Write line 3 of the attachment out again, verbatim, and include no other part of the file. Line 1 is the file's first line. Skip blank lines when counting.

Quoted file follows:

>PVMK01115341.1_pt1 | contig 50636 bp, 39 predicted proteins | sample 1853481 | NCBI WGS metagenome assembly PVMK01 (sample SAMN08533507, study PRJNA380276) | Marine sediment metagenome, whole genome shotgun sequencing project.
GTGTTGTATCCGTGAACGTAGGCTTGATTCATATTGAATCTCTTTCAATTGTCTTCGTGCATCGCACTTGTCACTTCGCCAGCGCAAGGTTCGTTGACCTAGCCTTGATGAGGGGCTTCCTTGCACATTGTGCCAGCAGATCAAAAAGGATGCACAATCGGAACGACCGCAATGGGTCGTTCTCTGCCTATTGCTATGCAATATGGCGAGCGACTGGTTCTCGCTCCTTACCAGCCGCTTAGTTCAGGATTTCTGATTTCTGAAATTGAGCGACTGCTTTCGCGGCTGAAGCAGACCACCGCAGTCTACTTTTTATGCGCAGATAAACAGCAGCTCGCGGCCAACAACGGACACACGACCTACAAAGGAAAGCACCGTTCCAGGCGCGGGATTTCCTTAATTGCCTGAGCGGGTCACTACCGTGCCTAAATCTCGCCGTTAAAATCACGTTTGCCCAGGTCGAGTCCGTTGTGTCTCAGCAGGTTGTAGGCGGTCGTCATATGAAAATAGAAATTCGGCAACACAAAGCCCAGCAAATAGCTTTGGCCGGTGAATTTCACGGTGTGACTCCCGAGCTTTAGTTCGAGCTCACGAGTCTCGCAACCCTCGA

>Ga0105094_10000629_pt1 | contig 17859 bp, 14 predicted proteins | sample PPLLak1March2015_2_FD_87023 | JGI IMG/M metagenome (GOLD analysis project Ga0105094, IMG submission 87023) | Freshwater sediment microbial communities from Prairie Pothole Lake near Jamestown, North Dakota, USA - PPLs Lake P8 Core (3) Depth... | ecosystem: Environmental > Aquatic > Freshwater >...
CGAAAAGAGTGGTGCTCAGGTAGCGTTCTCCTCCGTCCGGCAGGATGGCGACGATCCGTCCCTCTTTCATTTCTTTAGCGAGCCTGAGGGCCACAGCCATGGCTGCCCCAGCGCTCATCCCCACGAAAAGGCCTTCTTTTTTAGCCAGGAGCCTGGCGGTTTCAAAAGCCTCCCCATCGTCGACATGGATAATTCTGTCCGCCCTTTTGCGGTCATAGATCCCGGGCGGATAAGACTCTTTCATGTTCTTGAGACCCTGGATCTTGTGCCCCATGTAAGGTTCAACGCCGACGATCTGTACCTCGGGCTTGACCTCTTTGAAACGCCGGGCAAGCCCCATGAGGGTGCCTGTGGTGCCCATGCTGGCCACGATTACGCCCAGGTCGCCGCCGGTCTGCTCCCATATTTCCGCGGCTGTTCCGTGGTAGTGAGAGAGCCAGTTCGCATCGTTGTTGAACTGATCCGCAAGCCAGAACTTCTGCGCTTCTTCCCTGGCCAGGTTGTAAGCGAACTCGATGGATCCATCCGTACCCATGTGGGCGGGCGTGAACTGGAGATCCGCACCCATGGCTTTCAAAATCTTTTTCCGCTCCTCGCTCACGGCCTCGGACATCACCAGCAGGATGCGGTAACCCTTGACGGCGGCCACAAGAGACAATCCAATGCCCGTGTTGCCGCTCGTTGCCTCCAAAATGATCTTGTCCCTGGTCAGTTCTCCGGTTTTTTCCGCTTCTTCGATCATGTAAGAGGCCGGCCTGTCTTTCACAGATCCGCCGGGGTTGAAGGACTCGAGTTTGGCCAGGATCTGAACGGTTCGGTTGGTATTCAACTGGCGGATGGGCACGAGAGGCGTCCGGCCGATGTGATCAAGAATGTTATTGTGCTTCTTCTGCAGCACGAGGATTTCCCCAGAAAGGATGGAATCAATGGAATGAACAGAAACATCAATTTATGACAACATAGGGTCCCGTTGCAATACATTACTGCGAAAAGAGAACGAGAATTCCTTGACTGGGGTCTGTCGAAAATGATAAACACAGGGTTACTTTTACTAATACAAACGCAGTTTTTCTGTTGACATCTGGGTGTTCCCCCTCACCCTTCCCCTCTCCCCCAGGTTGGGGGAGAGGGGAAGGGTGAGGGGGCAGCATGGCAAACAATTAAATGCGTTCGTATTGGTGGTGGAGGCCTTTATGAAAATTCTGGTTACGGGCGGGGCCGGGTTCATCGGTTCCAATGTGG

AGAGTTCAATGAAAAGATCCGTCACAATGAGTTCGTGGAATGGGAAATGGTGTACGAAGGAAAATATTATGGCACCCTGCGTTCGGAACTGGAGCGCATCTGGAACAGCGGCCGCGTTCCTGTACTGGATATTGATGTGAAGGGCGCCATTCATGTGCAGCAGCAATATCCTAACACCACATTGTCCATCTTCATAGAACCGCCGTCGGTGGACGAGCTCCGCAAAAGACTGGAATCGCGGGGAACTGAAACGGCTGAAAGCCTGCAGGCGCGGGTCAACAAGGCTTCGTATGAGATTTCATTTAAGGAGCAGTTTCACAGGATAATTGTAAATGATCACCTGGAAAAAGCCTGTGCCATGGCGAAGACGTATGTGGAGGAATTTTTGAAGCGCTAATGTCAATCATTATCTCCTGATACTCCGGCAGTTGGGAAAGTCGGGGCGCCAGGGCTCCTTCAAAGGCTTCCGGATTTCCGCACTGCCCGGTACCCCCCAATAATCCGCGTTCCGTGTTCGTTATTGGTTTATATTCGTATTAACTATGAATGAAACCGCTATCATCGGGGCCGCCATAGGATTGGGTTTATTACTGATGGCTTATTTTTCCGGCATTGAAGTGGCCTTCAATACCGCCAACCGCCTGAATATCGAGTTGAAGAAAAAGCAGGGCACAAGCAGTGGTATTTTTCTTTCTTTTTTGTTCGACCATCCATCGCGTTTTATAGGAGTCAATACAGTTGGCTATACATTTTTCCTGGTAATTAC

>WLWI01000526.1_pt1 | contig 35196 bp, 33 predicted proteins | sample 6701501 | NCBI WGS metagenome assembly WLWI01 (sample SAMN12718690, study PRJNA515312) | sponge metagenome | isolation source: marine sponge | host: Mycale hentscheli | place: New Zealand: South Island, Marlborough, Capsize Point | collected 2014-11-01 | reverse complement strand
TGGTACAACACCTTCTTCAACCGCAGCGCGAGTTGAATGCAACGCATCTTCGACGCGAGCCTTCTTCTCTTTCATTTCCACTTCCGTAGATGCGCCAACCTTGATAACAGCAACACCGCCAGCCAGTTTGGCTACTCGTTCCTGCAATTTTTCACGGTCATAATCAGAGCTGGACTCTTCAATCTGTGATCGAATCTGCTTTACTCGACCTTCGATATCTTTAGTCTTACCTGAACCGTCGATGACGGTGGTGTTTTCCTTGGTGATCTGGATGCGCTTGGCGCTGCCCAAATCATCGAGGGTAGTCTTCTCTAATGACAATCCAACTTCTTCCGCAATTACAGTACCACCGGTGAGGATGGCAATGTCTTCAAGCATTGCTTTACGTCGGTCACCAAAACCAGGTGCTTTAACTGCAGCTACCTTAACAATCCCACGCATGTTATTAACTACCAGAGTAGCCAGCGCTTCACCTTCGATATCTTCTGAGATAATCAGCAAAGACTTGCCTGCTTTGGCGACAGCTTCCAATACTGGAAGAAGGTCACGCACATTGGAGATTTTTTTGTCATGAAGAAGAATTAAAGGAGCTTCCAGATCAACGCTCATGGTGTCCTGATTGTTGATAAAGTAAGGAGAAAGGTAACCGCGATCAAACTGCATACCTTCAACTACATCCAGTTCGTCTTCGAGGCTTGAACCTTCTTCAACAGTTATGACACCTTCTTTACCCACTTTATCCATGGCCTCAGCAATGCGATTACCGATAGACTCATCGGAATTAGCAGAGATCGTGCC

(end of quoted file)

>Ga0105094_10000629_pt1 | contig 17859 bp, 14 predicted proteins | sample PPLLak1March2015_2_FD_87023 | JGI IMG/M metagenome (GOLD analysis project Ga0105094, IMG submission 87023) | Freshwater sediment microbial communities from Prairie Pothole Lake near Jamestown, North Dakota, USA - PPLs Lake P8 Core (3) Depth... | ecosystem: Environmental > Aquatic > Freshwater >...